Sep 10, 2018

Are Filipinos voracious readers? If the annual turnout at book fairs is any indication, then yes. Plus the fact that bookstores—both brick-and-mortar and digital—continue to thrive. But a recent post by local online bookstore Aklatan shook the Filipino reading community.

In this age of revisionism, the thought that the production and importation of some of our primary sources of (reliable) information—books, publications, and documents—would no longer be incentivized is terrifying.

But before we fall into a deeper panic, let’s try to understand what it all means.

A little background on the laws

The post brought attention to a part of the Tax Reform for Acceleration and Inclusion (TRAIN) Package 2, or House Bill No. 7458 (Corporate Income Tax and Incentives Reform Act), which lists provisions that are proposed to be repealed. Among the sections included Section 12 of Republic Act No. 8047, or the Book Publishing Industry Development Act.

Section 12 states, basically, that “persons and enterprises” in book publishing, who are registered with the National Book Development Board can avail of incentives provided under the Omnibus Investment Code, “provided, that book development activities shall always be included in the Investment Priority Plan.”

Under the same section, imported books and materials are also, under strict monitoring and conditions, tax and duty-free.

Aside from tax and duties, publications are also exempt from expanded value added tax.

However, House Bill 7458 proposes that the tax incentives granted for Book Development be revoked. This means that retail prices on books will increase—the same way it has for the rest of our basic commodities under TRAIN.

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The Great Book Blockade, Part 2?

The proposed repeal apparently isn’t the first time the government has touched the Book Development Act. Aklatan shares an incident in 2009—called the “Great Book Blockade”—which involved misinterpretation of RA 8047 by the Bureau of Customs, resulting in the stopping of importation of new books for a few months.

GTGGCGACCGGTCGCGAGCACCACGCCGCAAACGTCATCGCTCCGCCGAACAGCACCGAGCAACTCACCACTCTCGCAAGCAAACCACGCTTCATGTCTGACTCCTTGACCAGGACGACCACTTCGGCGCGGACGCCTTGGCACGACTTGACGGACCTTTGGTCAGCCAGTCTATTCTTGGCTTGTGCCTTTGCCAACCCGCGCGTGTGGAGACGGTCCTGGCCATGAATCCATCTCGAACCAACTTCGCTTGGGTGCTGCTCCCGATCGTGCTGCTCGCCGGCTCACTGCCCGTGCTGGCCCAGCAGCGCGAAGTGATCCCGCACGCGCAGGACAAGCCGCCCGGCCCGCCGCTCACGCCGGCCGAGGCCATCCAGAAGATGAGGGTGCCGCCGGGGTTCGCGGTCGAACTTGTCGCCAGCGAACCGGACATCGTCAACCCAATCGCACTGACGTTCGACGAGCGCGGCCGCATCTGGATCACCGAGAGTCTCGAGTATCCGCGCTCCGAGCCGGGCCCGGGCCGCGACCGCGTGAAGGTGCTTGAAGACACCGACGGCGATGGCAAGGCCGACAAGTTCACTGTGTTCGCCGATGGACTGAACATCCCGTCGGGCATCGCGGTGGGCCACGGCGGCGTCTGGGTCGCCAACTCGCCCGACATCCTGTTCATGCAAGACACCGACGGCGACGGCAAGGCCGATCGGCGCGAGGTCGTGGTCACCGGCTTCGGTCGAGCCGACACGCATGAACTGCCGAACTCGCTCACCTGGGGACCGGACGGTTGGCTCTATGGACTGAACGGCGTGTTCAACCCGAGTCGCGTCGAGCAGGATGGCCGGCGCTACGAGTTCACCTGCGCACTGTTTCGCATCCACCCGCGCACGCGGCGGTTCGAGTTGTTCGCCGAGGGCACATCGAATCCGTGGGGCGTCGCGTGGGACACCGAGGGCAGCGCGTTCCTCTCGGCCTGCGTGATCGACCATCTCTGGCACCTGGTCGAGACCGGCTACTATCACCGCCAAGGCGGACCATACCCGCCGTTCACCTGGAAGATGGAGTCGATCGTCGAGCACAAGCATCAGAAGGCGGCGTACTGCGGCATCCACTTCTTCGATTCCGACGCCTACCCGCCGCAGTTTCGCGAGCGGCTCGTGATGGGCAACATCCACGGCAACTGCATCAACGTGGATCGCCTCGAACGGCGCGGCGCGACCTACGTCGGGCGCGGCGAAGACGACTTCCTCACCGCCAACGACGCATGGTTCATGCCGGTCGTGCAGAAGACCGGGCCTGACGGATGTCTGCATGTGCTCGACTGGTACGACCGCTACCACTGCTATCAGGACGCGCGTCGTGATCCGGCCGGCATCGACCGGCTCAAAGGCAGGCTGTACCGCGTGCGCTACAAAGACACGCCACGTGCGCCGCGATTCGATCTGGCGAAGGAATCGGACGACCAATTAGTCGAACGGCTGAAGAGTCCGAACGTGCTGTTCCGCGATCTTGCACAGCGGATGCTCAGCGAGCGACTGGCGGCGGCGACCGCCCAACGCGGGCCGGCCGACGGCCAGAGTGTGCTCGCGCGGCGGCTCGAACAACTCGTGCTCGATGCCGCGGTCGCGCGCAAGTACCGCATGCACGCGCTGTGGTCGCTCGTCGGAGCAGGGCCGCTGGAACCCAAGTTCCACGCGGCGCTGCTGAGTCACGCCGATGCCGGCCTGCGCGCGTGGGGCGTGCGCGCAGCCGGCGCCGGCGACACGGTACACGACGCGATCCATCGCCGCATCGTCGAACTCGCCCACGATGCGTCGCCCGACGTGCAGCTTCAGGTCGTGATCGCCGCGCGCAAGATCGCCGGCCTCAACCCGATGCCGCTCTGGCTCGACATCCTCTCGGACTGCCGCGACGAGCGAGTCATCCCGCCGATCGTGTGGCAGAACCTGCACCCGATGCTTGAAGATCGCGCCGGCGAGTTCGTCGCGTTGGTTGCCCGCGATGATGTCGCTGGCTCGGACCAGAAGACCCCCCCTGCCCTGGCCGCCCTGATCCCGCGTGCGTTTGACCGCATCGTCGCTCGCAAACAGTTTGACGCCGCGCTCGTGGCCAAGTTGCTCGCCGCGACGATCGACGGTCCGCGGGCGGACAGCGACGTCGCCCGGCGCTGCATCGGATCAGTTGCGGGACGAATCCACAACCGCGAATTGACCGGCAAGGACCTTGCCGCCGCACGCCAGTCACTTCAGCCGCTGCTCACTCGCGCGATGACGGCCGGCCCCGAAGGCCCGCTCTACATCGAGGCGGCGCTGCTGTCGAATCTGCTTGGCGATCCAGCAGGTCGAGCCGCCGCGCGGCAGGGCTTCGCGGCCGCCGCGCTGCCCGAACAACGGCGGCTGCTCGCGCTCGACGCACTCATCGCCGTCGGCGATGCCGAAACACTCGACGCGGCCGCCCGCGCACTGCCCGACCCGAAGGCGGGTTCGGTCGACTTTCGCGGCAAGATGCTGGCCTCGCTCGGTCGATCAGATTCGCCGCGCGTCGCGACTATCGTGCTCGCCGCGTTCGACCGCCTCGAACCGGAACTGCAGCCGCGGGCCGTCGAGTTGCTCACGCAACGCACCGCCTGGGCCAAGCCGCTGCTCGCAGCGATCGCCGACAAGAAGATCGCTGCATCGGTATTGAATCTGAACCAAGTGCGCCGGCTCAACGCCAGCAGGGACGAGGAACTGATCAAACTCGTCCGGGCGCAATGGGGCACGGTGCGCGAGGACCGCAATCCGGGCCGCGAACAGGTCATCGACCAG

Meanwhile, an employee of the Department of Finance named Nina Asuncion on Facebook, shared (in the comments section of Aklatan’s post) that “with or without RA 8047 (or the provisions on SIPP [Strategic Investment Priority Plan] in the TRABAHO Bill [also known as the TRAIN Package  2] or even the Florence Agreement [a UNESCO-initiated agreement on the importation of educational, scientific, and cultural materials—books and publications well included—which the Philippines is a part of]), the Tax Code and the Customs Modernization and Tariff Act have provisions exempting the sale and importation of books fromVAT and customs duties, respectively.”

Basically: We shouldn’t worry about our books—the repeal of RA 8047 through TRABAHO won’t jeopardize our right to education (through making “educational/scientific/cultural materials” unaffordable), as there are other laws that can also provide for incentives for publishers.

Asuncion further illustrates:

“If you buy a book online from abroad, no VAT or Customs duties shall be imposed [because] of [Section] 109 [of the Tax Code] and [Section] 800 [of the Customs Modernization and Tariff Act].

If you buy, say, an Ambeth Ocampo title that is a reprint, that sale is VAT exempt because of [Section] 109.

If you talk about a new book by Ambeth Ocampo on its first print, the publisher is incentivized, the important of raw [materials] to produce it is VAT and Customs duties free [because] of [Section 12 of RA 8047]. Its eventual sale to you is VAT-exempt because of [Section] 109 [of the Tax Code].”

So that’s that. It’s understandable why people were distressed, but hope isn’t lost yet; it seems there still remains some safeguards in our other laws.


For more information on books and taxes, the Official Gazette has a handy FAQs page.


Photos courtesy of Unsplash

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TAGS: 2018 tax law book book publishing industry development act books great book blockade 2009 tax reform tax reform acceleration and inclusion TRAIN Law